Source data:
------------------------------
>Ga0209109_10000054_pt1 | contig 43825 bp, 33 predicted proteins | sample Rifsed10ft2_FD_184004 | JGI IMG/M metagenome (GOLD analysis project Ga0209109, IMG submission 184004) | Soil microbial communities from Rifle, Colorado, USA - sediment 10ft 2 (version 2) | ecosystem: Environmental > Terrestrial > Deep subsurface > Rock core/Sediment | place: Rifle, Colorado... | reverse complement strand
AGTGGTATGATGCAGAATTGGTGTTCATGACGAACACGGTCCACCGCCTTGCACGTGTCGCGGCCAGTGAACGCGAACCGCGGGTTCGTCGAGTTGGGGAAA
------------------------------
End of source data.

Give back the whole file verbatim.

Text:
>Ga0209109_10000054_pt1 | contig 43825 bp, 33 predicted proteins | sample Rifsed10ft2_FD_184004 | JGI IMG/M metagenome (GOLD analysis project Ga0209109, IMG submission 184004) | Soil microbial communities from Rifle, Colorado, USA - sediment 10ft 2 (version 2) | ecosystem: Environmental > Terrestrial > Deep subsurface > Rock core/Sediment | place: Rifle, Colorado... | reverse complement strand
AGTGGTATGATGCAGAATTGGTGTTCATGACGAACACGGTCCACCGCCTTGCACGTGTCGCGGCCAGTGAACGCGAACCGCGGGTTCGTCGAGTTGGGGAAA